It's tempting to use art markers instead of Technical pens (you can find a selection at any good art supply store). The ink in markers is never as good, tends to smudge if you touch it, and will fade and turn purple in just a couple of years; also, in the long run, markers cost more.
But I still use them, for convenience's sake, mainly for panel borders. Markers are easy to buy, because you can test them on a piece of scrap paper in the art store before buying. Look for a marker with the least "bluish" black line, and for one that won't smear if you run your thumb over the mark three seconds after drawing it. I use a "Pigma Micron" 08, for what that's worth.
Neil McAllister writes: "I hear this sort of thing a lot too, about the smudging and turning blue and so forth, and I haven't really encountered any of these effects. Markers fading or changing color is a factor of light -- don't let your pieces be exposed to direct sunlight by any means. But there are markers that have a different formulation from others that are designed not to fade -- the Pigma series you mentioned being an example. You may want to make a distinction."
You'll also find items like brush markers, pen markers and other such things available. I've found that imitations never work as well as the original (and disposables are always more expensive in the long run), but a few cartoonists (including Scott McCloud) do like these things. You'll also want to get some bleed-proof white ink - see fixing mistakes below.
Widya Santosa: "I think brush markers are good for those trying to get a handle on brushes. I did my apprenticeship on brush markers. They're definitely cheaper than real brushes, and you can afford to mess around with them.
"I also use thick nib oil markers to ink blacks, rather than use india ink."
I use a Rotring F point; it's not flexible enough for most inking, but it's great for sketching, for some shading, for correcting small errors and - if you don't mind the inflexible line - for lettering. (Donna Barr, I've been told, uses the Rotring for almost all of her inking; I don't know if that's true or not.)
If you use Rotring pens, do note that the ink in the disposable plastic ink cartridges that comes with the pen isn't waterproof. You can use that stuff for doodling or writing letters, but for drawing comics you should buy a special nondisposable, reloadable cartridge. You can load the cartridge with waterproof black ink, but just like using a mechanical pen, some inks will clog less than others. I use Pelican ink in my Rotring.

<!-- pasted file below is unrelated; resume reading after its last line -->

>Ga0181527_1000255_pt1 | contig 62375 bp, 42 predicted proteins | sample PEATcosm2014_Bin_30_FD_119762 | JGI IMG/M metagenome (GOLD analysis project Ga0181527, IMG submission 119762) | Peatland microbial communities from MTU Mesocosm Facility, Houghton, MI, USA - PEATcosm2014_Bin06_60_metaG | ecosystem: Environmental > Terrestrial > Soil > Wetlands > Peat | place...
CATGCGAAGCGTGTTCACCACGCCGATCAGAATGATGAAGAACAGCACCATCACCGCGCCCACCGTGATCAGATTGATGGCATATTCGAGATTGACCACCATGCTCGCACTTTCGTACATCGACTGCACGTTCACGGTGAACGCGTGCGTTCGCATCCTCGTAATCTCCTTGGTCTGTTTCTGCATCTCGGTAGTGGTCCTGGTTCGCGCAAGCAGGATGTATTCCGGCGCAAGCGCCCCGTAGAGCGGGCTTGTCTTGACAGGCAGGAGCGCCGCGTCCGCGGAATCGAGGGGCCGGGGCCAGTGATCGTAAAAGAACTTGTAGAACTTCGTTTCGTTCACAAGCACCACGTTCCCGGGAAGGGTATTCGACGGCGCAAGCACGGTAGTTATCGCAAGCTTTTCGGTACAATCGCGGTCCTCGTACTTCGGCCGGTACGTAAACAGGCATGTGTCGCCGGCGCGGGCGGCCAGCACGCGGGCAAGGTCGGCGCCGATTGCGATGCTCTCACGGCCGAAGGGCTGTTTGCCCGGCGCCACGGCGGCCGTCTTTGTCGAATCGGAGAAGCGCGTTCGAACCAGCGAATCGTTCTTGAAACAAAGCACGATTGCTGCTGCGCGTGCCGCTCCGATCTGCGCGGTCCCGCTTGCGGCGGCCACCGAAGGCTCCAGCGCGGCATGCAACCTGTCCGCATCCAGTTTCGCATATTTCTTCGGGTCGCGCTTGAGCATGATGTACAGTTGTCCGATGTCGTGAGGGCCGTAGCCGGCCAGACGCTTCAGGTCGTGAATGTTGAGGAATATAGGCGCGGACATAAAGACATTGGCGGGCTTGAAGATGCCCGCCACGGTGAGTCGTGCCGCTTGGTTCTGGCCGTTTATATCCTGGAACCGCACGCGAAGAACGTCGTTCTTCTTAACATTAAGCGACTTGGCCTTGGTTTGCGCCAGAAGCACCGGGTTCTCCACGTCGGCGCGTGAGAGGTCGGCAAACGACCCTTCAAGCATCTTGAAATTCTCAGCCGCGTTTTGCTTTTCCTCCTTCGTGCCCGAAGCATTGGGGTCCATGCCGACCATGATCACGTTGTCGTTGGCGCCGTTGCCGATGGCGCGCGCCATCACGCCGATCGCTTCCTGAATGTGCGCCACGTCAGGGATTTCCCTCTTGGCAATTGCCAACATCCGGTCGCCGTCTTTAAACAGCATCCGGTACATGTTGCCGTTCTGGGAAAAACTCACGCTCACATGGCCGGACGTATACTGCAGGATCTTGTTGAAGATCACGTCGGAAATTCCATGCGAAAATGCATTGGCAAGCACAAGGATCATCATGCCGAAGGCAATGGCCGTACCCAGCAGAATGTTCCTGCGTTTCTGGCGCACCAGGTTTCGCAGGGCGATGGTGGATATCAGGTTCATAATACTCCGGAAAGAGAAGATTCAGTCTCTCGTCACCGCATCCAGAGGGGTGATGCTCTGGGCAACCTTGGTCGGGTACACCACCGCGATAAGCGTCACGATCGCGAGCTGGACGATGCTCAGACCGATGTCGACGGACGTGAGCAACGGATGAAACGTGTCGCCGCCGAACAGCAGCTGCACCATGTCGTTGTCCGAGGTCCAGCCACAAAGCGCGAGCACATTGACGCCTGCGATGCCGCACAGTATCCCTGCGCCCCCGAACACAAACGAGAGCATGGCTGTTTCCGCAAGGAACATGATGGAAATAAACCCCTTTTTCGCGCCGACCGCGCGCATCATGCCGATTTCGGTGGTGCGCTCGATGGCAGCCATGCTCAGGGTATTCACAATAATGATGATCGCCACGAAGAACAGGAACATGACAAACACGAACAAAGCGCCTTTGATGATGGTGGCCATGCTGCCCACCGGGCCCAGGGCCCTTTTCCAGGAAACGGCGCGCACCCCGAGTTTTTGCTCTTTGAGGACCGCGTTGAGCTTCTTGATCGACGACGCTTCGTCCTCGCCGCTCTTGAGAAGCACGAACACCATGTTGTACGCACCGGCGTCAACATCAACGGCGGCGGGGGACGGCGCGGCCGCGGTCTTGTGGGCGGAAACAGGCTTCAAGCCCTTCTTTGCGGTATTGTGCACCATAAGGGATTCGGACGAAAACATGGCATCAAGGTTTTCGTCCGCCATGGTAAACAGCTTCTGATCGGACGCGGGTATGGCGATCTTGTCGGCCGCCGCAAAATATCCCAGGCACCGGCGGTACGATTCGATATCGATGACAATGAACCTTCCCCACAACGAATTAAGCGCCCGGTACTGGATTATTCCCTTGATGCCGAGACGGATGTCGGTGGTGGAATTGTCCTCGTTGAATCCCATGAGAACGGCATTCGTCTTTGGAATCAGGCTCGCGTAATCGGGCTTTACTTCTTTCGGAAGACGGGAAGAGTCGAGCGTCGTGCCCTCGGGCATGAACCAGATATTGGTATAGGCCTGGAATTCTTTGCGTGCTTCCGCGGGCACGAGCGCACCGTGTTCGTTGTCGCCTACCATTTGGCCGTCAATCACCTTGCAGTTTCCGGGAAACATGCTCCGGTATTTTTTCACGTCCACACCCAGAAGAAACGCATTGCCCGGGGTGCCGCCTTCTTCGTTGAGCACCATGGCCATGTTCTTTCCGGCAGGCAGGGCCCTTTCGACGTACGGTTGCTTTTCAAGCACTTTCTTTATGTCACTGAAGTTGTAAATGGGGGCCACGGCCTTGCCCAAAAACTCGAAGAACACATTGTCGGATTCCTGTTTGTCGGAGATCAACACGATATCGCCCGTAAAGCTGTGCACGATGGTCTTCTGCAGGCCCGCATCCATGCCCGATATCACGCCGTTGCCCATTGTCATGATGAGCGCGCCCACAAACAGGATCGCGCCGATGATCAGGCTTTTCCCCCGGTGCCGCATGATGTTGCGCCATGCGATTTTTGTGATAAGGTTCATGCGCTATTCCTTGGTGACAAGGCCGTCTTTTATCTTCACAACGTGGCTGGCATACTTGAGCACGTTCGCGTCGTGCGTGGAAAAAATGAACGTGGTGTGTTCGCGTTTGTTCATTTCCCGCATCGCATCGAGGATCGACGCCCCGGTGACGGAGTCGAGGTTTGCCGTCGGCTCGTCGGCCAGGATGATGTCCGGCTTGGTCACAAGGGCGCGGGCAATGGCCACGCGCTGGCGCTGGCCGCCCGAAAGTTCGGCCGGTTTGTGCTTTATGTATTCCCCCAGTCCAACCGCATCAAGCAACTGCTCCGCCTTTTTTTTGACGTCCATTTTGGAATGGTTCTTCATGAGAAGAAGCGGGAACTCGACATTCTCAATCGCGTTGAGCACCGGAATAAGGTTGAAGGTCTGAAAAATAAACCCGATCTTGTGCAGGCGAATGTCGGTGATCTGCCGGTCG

Don't laugh. If you want to cover a huge area of your paper with ink, nothing will be faster or put down ink more evenly than a q-tip dipped in black india.
If you want that even, professional look you'll have to buy an AMES LETTERING GUIDE (better yet, buy two or three - they're easy to lose). It's a bit of plastic that has a rotatable inside circle with a few rows of evenly-spaced holes in it in the middle, and I can't even describe the damn thing. But if you play around with one for a while, you'll see how it and a T-Square will allow you to draw a variety of even guidelines with ease. Use a non-photo blue pencil for making guidelines, or if you use a "normal" pencil be careful not to press down too hard.
If you want to draw standard-sized comic book lettering, and if you're drawing 10"x15", then set the lettering guide around 3.5. (Incidentally, for inking lots of tiny, perfect, parallel lines, the Ames Lettering Guide and a fine-point technical pen can't be beat.)
I used to use a Rotring fountain pen, but only because I'm too poor a letterer to use a more expressive lettering pen. Rotring was easy to control, fairly tidy, and never blotched.
Steve Lieber: "I've gotten great results with both the Pigma Micron 03 and the Staedtler pigment liner 03. The line is crisp and slightly responsive to pressure, so you can add a bit of nuance to the strokes that's impossible with a tech pen. The ink will fade a bit under heavy erasing, (particularly on plate finish surfaces) so rule your guidelines as lightly as possible, and don't grind the eraser."